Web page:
X> = λ or x <= -λ,
    λ / 2 <= x <λ or -λ <= x <= -λ / 2,
    λ / 4 <= x <λ / 2 or -λ / 2 <= x <= -λ / 4,
    -λ / 4 <= x <= λ / 4
    And a phase error comparator having an output signal of (0, 0), (0, 1), (1, 0) and (1, 1), respectively, by dividing the magnitude of the phase error.
  4. The method of claim 1, wherein the loop circuit
    A first multiplier for multiplying the phase error value by the coefficient value α1;
    A second multiplier for multiplying the same phase error value by a coefficient value α2;
    A third multiplier for multiplying the same phase error value by a coefficient value α3;
    A fourth multiplier for multiplying the same phase error value by a coefficient value α4;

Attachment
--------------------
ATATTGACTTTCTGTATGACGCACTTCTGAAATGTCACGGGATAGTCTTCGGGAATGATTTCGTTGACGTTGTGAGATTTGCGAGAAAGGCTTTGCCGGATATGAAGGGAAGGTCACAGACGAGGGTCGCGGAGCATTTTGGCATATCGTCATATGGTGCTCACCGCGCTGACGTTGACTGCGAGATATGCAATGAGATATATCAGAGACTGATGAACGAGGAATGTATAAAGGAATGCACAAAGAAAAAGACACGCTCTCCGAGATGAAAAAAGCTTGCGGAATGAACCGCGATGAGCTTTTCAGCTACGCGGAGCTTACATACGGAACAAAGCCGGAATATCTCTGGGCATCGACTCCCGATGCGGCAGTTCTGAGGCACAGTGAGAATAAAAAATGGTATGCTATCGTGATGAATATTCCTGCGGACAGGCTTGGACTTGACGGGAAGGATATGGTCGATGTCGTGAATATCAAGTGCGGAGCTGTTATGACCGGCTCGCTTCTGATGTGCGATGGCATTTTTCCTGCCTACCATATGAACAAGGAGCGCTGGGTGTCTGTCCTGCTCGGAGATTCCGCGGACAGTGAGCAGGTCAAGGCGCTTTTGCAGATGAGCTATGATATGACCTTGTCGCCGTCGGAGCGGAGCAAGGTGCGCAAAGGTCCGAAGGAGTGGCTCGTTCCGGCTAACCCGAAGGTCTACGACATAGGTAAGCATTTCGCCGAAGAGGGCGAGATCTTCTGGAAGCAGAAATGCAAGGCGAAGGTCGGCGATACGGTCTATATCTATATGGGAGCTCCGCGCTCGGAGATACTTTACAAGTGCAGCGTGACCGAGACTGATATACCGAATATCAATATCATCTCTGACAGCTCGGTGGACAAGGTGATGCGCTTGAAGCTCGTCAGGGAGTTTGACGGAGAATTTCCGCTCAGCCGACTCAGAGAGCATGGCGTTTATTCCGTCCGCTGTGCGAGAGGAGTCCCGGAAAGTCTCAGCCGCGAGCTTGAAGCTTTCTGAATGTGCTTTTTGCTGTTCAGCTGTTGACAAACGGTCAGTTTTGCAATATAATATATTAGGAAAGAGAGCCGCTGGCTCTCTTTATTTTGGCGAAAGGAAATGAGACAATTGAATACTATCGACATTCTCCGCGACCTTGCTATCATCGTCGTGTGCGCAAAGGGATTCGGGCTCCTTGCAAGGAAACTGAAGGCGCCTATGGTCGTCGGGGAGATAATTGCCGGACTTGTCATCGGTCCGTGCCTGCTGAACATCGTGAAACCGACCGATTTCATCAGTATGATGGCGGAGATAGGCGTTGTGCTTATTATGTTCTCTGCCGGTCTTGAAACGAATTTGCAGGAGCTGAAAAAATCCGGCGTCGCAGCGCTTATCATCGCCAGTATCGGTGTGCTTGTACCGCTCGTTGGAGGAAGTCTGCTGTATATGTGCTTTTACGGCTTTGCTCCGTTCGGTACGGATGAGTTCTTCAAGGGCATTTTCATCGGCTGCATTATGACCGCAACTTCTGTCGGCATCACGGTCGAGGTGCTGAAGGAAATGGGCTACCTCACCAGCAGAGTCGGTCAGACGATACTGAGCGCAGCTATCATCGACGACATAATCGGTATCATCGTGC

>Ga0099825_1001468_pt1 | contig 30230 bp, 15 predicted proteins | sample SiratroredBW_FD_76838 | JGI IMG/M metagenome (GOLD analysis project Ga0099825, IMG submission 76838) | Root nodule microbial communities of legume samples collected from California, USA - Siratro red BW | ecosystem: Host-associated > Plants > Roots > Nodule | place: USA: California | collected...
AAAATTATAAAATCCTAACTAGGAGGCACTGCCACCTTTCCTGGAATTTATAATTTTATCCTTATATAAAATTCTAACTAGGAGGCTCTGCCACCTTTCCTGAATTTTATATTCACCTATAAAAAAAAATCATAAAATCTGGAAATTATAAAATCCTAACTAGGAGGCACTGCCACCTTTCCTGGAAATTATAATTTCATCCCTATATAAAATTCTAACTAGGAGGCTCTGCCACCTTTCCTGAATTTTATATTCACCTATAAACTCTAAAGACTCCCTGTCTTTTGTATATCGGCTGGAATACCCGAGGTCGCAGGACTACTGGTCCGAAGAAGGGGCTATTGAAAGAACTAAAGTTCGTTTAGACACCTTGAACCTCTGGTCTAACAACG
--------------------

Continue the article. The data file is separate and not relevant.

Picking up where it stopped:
A first multiplex for varying the bandwidth according to the phase error by using the output signals of the first multiplier, the second multiplier, the third multiplier, and the fourth multiplier as input signals, and using the discrimination signal of the phase error comparator as a selection signal; book;
    A fifth multiplier that multiplies the same phase error value by a coefficient value β1;
    A sixth multiplier that multiplies the same phase error value by a coefficient value β2;
    A seventh multiplier that multiplies the same phase error value by a coefficient value β3;
    An eighth multiplier that multiplies the same phase error value by a coefficient value β4;
    A second multiplex for varying the bandwidth according to the phase error by using the output signals of the fifth multiplier, the sixth multiplier, the seventh multiplier, and the eighth multiplier as input signals, and using the discrimination signal of the phase error comparator as a selection signal; book;